Musings on Seymour Papert’s Essay “The Gears of My Childhood” and Vermont’s commitment to implementing PLP’s

Jasmin B. Cowin, Ed.D.

The Gears of my Childhood, Seymour Papert PDF

How could Seymour Papert’s essay: The Gears of My Childhood inform Vermont’s commitment to implementing Personalized Learning?

Vermont’s implementation of the Flexible Pathway Initiative and PLP’s will require students to meet with teachers to discuss their skills, interests and learning styles and career/college goals. This approach not only aims at the “cognitive aspects of assimilation” but also at the “affective component.” The Gears of my Childhood by Papert describes in detail the author’s personal fascination and intensive childhood involvement with gears. In his essay, Papert speaks to the affective feeling of loving his inquiries and his pleasure in discovery of the”How.”.

PLP’s and Flexible Pathways need to take into account that students entering the teen years need “more voice and choice, in both process and product, and especially platform.” For students to fall in love with learning is something which can not be reduced to purely cognitive terms. Falling in love with learning is intensely personal and idiosyncratic. However, if given a voice students will often rise to the challenge and opportunity.

Teachers:
“The PLP redesign was a real eye-opener in seeing how students would prefer to create their own projects. It reminded me that, when given the right opportunities, students will jump right into a project and take the responsibility for their own learning and achievement.”

“It reminded me that student voice needs to factor in much more than it currently does in our plan. We need to revisit what are our non-negotiables. Can we let students choose the platform? Their goals? Ways of reflecting? Etc.”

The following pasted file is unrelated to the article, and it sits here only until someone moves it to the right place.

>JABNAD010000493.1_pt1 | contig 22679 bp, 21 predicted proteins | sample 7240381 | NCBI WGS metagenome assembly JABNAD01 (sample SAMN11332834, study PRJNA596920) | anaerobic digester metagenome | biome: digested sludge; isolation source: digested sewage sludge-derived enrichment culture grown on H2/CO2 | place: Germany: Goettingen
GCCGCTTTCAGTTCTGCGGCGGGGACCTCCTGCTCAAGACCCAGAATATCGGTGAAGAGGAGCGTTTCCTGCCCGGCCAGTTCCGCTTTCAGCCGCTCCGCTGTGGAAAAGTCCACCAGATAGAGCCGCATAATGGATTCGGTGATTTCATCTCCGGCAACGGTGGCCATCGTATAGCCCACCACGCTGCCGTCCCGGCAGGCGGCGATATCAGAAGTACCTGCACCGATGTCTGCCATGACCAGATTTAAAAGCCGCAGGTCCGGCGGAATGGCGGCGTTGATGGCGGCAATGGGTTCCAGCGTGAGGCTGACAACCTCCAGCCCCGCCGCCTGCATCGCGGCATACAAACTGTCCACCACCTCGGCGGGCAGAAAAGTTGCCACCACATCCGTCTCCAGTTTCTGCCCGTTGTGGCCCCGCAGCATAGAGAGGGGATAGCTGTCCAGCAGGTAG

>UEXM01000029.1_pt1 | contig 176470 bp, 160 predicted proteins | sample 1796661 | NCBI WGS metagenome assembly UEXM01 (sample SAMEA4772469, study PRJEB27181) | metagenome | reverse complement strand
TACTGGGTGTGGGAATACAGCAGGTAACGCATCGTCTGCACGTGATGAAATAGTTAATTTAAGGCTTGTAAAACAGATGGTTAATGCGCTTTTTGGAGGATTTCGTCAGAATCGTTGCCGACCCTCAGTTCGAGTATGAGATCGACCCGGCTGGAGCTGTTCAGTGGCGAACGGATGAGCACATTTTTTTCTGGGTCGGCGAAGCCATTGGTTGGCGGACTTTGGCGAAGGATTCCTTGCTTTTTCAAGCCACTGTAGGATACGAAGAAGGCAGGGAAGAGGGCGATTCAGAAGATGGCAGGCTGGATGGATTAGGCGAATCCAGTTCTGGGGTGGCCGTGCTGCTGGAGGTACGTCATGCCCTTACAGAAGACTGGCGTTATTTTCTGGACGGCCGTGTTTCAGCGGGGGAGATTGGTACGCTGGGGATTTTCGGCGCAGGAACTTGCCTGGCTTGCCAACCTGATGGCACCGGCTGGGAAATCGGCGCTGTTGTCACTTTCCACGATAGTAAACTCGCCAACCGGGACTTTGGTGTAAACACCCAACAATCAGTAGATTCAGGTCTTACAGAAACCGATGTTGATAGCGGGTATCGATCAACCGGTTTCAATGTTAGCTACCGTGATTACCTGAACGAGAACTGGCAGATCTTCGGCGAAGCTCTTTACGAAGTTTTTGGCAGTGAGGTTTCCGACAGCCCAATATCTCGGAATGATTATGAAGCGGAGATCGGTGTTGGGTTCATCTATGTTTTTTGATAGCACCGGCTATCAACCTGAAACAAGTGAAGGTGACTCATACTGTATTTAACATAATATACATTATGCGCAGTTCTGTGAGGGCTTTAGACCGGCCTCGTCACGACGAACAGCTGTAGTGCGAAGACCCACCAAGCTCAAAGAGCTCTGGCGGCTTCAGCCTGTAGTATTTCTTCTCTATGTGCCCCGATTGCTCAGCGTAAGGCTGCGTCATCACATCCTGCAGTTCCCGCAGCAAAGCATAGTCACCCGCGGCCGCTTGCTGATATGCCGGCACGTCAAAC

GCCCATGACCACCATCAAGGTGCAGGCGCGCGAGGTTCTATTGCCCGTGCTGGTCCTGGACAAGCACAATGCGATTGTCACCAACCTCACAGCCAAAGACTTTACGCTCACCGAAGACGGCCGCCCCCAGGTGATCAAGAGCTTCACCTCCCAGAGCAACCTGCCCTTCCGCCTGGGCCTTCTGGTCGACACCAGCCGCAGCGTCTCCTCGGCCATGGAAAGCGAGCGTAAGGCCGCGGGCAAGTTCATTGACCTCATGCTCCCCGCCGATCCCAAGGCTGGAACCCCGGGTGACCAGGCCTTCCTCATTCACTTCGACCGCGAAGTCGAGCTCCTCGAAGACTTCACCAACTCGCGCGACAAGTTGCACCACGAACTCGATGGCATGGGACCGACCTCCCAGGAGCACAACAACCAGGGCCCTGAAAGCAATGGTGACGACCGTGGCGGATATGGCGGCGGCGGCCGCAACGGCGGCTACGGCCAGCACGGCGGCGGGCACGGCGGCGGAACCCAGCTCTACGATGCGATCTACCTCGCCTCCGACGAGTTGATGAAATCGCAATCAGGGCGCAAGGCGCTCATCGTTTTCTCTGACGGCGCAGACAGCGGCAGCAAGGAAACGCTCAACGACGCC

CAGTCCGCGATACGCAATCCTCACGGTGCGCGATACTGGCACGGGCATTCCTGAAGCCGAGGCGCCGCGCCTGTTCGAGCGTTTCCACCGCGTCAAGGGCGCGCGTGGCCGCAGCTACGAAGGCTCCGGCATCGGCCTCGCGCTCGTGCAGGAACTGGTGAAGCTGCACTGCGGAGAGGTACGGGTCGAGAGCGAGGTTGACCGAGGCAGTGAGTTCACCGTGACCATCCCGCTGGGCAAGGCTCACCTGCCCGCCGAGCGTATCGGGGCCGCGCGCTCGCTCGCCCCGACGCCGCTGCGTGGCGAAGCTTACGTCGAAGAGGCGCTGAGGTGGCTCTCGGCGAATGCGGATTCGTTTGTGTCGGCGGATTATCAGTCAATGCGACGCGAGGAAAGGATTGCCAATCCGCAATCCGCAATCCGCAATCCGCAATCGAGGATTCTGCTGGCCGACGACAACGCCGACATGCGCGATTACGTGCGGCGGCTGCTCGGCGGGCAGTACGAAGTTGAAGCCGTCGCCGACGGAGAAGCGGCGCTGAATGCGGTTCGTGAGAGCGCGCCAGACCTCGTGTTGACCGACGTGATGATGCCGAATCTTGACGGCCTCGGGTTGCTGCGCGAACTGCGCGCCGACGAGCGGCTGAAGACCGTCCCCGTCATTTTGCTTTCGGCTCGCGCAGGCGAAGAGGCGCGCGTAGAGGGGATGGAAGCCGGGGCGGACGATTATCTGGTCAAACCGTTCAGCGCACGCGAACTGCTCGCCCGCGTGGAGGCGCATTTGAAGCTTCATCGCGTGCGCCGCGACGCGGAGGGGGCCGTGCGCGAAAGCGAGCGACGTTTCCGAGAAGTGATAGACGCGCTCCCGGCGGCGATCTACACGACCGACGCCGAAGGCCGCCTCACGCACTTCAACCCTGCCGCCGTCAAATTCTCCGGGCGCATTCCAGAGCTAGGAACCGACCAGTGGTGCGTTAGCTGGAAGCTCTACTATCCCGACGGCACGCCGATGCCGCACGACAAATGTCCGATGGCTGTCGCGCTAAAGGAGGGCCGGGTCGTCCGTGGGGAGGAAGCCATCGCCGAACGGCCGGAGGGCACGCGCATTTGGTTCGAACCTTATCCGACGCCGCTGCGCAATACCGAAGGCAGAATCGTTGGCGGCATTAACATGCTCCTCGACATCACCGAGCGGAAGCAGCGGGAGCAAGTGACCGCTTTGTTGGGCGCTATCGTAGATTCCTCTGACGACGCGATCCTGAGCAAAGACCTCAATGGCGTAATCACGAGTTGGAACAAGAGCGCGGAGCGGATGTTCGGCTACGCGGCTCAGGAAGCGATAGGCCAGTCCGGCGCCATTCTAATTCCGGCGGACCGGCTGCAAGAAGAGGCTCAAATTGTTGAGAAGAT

As this generation of students in Vermont and globally prepares for their future they must be prepared for a fluid and lifetime assimilation of new technology and models of national and international coexistence. “The rate at which technology changes has reached a dizzying speed, with new tools and platforms emerging constantly. “ Luke Rhinehart wrote: “Man must become comfortable in flowing from one role to another, one set of values to another, one life to another. Men must be free from boundaries, patterns and consistencies in order to be free to think, feel and create in new ways. Men have admired Prometheus and Mars too long; our God must become Proteus.”

Vermont’s PLP model is poised to open new avenues for students to explore their passions, interests, and strengths with guided, flexible paths. “What an individual can learn, and how he learns it, depends on what models he has available. This raises, recursively, the question of how he learned these models. Thus the “laws of learning” must be about how intellectual structures grow out of one another and about how, in the process, they acquire both logical and emotional form.” Papert sees the computer as the “Proteus of machines”, the universal enabler, an instrument flexible enough so that “many children can create something” which assimilates new models of knowledge into their individual styles of learning. However, kindling the spark of “love” for learning and inquiry as the driving force in creating a “genesis of knowledge” is the powerful message of Papert’s essay and the universal message to and for educators.

What Vermont students really think about personal learning plans

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